Linking up or networking data sources together can help here. Rather than each team working on their own sets of numbers, all those involved can make use of the same set of data. This immediately cuts out those arguments. It also makes it easier to come up with a metric that all departments will be measured by.
Let’s take Lead to Cash – if marketing can produce more leads, and sales can convert them quicker, then both sides benefit. However, if certain sizes of companies or organisations in specific verticals take much longer to close – or don’t close at all - then the impact can be seen by all the departments. This makes it easier to get a conversation about what the right leads look like, and how they can be generated then closed. This can drive greater aligment across the business, as everyone is working towards the same goal, even across very complex sales.
Karen Meyer: I’d follow this with looking at how sales professionals are supported in managing their interactions. While many organisations are working to meet increased prospect customer expectations and create value, obstacles such as long ramp up times for sales reps and poor time-to-revenue are making it impossible for these businesses to achieve sustainable growth. At the core of this is sheer lack of accurate visibility into exactly what is working - and what is not working - throughout the selling process.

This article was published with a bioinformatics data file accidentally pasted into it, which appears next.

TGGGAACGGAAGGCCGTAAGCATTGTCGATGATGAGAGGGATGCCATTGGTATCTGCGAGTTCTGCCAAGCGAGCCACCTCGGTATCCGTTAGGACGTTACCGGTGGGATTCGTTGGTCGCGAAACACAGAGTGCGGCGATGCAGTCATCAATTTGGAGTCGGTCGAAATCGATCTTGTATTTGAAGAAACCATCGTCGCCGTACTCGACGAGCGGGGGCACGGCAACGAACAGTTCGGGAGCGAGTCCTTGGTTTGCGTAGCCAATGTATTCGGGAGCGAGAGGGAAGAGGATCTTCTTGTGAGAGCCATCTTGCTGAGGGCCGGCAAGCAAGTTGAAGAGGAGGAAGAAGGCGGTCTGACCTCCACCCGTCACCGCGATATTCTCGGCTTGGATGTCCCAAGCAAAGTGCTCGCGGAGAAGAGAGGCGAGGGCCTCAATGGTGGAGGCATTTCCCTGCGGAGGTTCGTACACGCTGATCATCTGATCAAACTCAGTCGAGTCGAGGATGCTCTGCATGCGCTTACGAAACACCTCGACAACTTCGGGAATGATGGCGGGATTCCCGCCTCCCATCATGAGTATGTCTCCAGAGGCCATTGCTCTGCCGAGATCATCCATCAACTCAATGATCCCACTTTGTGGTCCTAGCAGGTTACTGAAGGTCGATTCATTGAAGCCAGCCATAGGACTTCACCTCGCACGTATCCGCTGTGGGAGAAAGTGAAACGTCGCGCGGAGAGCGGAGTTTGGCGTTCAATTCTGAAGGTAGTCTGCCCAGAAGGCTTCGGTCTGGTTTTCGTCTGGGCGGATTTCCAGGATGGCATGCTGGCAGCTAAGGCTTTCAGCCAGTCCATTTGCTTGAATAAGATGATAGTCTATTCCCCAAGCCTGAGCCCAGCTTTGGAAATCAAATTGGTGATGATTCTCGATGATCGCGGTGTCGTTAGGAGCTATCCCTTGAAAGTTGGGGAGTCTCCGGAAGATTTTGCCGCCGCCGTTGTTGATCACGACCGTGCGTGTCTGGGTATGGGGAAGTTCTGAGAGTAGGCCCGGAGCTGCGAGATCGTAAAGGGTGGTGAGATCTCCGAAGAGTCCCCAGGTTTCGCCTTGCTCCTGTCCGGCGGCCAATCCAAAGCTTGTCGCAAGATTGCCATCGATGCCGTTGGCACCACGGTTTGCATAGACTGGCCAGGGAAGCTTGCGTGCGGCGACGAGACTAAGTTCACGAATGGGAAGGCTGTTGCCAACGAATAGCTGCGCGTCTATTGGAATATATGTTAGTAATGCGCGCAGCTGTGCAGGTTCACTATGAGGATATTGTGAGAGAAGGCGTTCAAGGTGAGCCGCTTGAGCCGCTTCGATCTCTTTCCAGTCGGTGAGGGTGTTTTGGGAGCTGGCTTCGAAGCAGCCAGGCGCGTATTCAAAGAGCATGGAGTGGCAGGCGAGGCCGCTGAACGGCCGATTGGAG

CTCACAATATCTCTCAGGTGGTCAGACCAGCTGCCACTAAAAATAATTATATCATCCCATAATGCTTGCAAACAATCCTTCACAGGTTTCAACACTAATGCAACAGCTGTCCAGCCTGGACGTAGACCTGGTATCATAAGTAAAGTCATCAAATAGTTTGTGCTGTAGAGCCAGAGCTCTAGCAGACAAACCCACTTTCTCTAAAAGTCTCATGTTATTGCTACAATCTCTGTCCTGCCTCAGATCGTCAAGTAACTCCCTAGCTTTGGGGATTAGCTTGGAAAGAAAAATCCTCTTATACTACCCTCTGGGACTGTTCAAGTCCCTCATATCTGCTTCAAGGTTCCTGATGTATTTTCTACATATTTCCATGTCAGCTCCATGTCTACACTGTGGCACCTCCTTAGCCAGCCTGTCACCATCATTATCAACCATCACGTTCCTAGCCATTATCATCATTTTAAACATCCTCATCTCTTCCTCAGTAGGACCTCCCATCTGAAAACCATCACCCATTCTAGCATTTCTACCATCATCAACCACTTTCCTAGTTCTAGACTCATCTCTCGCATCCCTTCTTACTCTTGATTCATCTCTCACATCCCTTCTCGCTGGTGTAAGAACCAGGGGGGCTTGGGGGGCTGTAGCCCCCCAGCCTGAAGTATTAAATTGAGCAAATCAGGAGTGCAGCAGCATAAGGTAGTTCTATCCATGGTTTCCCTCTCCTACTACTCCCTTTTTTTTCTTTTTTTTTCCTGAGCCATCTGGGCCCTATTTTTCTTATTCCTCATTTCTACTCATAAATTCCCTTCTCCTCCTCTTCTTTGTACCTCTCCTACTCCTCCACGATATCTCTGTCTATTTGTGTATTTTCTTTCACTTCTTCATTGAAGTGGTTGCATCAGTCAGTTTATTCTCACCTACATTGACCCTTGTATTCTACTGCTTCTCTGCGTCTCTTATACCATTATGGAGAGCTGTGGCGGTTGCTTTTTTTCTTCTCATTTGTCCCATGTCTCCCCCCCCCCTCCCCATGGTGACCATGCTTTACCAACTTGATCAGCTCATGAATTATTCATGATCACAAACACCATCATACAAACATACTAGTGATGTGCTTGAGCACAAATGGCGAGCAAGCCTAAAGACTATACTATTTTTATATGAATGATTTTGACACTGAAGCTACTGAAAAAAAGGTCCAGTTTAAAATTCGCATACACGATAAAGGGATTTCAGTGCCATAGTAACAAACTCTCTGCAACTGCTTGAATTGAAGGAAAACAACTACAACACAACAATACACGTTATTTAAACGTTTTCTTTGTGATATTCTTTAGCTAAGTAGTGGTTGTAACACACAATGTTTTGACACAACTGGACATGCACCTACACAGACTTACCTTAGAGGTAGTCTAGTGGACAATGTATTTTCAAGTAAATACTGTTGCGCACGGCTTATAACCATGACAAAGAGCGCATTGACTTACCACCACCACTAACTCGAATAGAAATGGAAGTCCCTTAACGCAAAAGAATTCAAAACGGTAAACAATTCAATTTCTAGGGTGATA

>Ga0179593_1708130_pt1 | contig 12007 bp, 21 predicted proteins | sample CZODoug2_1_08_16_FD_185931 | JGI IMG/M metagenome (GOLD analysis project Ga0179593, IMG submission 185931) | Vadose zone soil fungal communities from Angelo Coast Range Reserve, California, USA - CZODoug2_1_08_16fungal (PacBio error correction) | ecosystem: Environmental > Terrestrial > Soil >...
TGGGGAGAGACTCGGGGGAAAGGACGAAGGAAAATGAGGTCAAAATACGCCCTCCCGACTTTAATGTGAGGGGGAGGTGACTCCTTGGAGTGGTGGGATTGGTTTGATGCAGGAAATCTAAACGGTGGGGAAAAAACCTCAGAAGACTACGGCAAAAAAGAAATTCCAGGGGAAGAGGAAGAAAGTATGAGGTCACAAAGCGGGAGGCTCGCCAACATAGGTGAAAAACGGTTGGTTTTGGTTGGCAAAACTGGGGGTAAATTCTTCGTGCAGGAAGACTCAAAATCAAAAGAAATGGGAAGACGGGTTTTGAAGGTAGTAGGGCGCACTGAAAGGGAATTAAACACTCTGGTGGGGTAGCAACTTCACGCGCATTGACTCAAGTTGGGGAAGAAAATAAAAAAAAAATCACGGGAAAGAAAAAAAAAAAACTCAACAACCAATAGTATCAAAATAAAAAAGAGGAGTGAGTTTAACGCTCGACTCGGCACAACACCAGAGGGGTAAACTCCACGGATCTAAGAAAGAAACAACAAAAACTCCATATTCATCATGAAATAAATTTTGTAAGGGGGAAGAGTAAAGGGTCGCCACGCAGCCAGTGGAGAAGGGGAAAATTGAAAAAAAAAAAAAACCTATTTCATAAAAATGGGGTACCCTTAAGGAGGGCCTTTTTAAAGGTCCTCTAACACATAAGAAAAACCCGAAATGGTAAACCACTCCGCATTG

In order to tackle these challenges, organisations must improve key areas of their sales teams to successfully build, execute and optimise on all sales execution initiatives. Process-oriented sales technology coupled with CRM data to actually guide successful sales behavior sets the stage for this.
Following this, analytics can be used to provide actionable and real-time insight, rather than a recap of activity-to-date. Analytics and insights must paint the picture of where the business needs to go next and outline the means by which it can get there. By better understanding everything from pipeline accuracy, which reps are overstating (or understating) forecasts, bottlenecks in the sales process, to which sales assets are used most often and successfully, sales leaders can better optimise the overall sales process and guide their teams to success.